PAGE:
This isn’t to say nothing is being done to help people understand and prevent bullying – there are a number of books and initiatives that exist solely for that purpose (such as the US Department of Health and Human Services Stop Bullying Now! Campaign). But there just isn’t enough being done – at least on the adult level. As someone who was bullied, it’s understandable why kids don’t fight back or don’t want to intervene – you either desperately want to fit in, not wanting to be a bully’s victim, or you’ve been beaten down so much, you start believing what is said about you. But adults? That I do not understand. Why? Because if you choose a profession in the education field, you’re automatically charged with protecting your students. You’ve sworn, while unwritten and unspoken, to teach kids, help them blossom and do whatever necessary to make them safe. And the same goes for families – both of the bully and the bullied. You can’t turn a blind eye to what the kid is doing or going through. You can’t toss it aside and say it’s just part of being a teenager. You can’t tell them they’re “an easy scapegoat” and not to let it bother them. You can’t ignore the cries for help. And you can’t just suspend a bully because that doesn’t solve the problem either. You set an example for kids and if you don’t care, there’s no hope for them.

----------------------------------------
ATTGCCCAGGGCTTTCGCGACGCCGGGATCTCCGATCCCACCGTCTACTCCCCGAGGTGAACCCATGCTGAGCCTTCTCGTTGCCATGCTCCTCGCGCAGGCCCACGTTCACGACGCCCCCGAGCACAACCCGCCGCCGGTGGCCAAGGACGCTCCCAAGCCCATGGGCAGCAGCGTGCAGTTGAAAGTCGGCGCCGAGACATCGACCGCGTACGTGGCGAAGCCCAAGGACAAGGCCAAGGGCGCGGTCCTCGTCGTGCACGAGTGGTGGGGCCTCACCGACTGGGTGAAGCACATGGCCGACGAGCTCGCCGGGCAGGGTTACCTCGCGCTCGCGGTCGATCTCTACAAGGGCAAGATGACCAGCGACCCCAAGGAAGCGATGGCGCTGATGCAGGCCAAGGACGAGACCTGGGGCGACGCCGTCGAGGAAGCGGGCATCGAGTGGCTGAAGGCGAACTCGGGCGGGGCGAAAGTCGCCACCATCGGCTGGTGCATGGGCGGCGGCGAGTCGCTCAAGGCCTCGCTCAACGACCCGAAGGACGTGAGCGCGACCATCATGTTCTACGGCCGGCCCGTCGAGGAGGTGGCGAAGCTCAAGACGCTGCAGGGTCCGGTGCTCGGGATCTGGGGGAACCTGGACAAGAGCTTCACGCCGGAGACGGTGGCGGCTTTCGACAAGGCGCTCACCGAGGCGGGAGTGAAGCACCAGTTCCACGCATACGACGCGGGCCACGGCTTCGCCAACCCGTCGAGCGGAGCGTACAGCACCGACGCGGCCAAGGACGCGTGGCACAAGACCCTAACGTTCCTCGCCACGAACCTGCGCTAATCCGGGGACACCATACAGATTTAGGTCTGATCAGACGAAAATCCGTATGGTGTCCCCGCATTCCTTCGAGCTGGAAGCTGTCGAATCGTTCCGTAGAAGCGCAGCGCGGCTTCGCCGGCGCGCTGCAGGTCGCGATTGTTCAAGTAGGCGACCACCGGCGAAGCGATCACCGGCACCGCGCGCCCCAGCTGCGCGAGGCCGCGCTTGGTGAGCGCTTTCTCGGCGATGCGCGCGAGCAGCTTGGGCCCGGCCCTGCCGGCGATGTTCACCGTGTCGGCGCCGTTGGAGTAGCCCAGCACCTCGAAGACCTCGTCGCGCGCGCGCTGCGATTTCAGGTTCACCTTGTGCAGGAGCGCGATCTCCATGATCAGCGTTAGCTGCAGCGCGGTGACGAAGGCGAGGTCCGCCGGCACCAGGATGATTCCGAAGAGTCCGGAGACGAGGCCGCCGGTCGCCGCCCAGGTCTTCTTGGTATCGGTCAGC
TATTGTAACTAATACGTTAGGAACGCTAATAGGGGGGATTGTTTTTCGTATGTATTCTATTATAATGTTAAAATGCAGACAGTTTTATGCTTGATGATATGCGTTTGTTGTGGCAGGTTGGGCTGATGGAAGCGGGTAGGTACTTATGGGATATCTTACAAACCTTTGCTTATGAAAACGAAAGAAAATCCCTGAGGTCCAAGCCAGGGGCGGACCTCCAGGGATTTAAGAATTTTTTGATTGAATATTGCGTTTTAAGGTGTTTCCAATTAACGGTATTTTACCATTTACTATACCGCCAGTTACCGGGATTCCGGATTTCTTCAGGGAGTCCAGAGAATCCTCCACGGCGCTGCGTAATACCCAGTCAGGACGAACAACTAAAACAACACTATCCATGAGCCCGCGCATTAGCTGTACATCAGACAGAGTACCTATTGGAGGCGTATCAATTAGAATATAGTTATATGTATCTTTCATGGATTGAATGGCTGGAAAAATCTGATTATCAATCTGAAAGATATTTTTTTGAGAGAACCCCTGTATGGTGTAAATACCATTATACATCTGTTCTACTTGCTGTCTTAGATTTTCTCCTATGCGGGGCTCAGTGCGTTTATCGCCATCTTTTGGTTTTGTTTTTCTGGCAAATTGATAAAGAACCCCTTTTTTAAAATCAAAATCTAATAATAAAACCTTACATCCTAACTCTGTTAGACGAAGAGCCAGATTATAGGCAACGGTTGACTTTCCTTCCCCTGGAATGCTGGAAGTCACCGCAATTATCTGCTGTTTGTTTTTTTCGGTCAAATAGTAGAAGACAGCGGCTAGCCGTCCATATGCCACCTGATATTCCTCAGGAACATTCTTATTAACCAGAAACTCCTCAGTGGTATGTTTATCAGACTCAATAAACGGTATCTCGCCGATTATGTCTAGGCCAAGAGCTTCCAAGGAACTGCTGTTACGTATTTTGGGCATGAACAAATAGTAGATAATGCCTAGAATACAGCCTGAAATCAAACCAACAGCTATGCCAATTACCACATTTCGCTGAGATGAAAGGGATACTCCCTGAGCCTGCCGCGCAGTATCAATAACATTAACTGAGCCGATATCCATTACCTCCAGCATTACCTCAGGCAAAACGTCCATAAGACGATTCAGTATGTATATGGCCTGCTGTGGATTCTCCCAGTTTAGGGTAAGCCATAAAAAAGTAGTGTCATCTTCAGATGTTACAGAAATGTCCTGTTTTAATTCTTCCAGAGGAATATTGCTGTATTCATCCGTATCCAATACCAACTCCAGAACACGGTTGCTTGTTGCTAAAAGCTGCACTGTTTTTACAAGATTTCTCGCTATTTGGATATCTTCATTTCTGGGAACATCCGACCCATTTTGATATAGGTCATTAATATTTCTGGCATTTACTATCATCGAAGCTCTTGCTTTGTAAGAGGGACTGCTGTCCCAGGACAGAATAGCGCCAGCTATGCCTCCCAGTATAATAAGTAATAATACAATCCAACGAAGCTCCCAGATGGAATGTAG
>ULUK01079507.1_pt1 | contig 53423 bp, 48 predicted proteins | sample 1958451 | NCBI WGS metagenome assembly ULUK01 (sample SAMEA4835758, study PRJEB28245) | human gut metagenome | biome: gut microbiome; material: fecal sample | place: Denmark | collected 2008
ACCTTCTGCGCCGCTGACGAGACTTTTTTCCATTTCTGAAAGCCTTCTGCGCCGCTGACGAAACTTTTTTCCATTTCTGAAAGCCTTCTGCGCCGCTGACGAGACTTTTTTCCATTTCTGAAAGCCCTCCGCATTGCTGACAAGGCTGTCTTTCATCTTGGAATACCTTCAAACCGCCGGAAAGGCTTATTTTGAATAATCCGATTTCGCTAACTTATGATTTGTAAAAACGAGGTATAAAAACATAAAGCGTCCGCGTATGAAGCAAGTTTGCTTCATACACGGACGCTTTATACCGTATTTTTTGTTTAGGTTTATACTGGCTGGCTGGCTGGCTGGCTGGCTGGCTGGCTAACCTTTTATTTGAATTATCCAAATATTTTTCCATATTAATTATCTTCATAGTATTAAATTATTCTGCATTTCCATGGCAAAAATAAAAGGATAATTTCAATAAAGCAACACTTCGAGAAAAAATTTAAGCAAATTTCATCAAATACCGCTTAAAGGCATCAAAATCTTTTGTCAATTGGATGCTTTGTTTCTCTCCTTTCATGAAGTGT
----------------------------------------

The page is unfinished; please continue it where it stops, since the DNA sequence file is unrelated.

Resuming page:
There needs to be mandatory training on bullying – causes, effects, psychosocial reasoning, and prevention – that all students & their families and school staff are required to attend. Family members need to engage in daily dialogue with their relative about their school lives and emotional state. Faculty and administrators that witness bullying should be prepared on how to talk to both bully and bullied about what happened, why it is happening, why the bully feels the need to act out, and how the bullied feels as a victim. There is a reason it happens and someone – the family member, the teacher, the counselor, whoever – needs to get to the heart of the problem.
Change only comes through understanding.